Figure 1

Plain radiograph of the lumbosacral spine (AP view) of the patient.

Figure 2

T2 weighted magnetic resonance scan sagittal image of the lumbosacral spine of the patient.

In summary, this patient suffering from SLE with secondary APLS who had been maintained with low dose corticosteroid for more than 20 years was complicated by the development of AVN at an atypical site.

This case highlights two interesting points. The first is the atypical presentation of the AVN involving an isolated L2 vertebral body. Vertebral body involvement by APLS is seldom reported. Eganet al 2 reported on a patient with catastrophic APLS who presented with acute onset of AVN involving multiple sites including T8, L4 and L5 vertebral bodies in 1994. Bone marrow necrosis without bony destruction has also been reported to be associated with APLS, usually in the context of catastrophic APLS and picked up by bone scan as multiple hot spots.3-5 The lunate bone is another unusual site of involvement by AVN. Kienbock's disease (AVN of lunate bone) was reported in a patient with primary APLS and two others with antiphospholipid (APL) antibodies6 but without other clinical features that satisfied the diagnosis of APLS.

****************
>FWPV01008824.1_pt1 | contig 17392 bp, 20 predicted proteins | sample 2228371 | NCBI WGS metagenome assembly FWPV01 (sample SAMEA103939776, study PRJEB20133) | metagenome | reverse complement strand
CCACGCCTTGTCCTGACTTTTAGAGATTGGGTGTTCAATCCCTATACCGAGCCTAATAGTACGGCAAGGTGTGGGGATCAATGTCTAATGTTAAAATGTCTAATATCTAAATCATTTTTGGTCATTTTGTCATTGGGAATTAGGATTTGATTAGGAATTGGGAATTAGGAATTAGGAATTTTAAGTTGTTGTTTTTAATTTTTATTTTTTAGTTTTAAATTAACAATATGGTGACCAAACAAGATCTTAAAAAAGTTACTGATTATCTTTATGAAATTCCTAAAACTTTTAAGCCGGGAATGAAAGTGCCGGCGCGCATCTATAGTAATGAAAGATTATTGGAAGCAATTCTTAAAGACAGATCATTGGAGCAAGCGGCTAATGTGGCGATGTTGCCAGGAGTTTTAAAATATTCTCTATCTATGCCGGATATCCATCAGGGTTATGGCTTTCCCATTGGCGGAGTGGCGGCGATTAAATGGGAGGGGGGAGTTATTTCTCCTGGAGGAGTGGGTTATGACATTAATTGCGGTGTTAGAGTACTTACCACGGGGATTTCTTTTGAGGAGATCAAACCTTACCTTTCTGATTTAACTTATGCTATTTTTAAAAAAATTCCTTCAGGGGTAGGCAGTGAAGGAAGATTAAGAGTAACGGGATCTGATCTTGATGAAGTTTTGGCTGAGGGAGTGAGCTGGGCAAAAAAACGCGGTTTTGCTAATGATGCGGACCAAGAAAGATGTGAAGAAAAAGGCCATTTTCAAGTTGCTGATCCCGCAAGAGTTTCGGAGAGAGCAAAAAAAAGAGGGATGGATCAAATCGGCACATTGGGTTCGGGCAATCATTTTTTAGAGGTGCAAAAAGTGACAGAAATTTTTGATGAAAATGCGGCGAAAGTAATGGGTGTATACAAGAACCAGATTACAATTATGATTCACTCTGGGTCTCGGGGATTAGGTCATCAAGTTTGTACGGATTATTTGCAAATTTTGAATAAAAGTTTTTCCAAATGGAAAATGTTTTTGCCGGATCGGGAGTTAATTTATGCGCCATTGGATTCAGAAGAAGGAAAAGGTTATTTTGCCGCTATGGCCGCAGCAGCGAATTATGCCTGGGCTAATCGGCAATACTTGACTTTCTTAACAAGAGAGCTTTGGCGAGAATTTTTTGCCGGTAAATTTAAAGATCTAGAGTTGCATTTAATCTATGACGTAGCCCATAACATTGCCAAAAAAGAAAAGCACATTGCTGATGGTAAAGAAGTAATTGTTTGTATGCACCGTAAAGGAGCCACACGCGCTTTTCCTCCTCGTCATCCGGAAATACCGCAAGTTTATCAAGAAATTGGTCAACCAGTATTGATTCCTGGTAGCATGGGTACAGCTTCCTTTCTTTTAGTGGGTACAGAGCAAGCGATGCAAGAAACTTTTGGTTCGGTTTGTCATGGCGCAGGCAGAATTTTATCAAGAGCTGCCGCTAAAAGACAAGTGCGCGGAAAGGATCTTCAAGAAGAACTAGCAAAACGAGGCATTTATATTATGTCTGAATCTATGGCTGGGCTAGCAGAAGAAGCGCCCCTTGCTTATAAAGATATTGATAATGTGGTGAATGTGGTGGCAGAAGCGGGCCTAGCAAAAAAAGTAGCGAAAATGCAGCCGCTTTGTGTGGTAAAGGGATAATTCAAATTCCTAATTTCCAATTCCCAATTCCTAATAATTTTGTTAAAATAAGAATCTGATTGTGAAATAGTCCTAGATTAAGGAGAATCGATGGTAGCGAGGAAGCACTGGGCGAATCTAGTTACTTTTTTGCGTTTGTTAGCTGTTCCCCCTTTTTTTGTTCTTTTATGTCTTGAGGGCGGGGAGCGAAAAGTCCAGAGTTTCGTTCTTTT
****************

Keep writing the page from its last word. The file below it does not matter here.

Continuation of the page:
Secondly, the pathogenesis of AVN is complex. AVN is a known complication of various systemic conditions including sickle cell disease, prolonged corticosteroid treatment, alcohol abuse and Gaucher's disease. When occurring in the hip, it is commonly seen in elderly patients after fracture neck of femur, as a result of disturbance to its blood supply. Previous studies in patients with SLE have suggested high dose and prolonged use of corticosteroids causes AVN.7 Active disease and the presence of APL antibodies may also have important roles in the development of AVN in these patients.8 It is interesting that our patient had features of secondary APLS with previous venous thrombosis and recurrent fetal abortion. Additionally, she had a relapsing and remitting disease that required the prolonged use of corticosteroids for disease control. Whether the presence of APL antibodies, active disease, or the prolonged use of corticosteroids, or all three, led to AVN of her L2 vertebral body is unclear. In view of this, we have recently performed a case-control study to evaluate the role of each of these individual potential risk factors.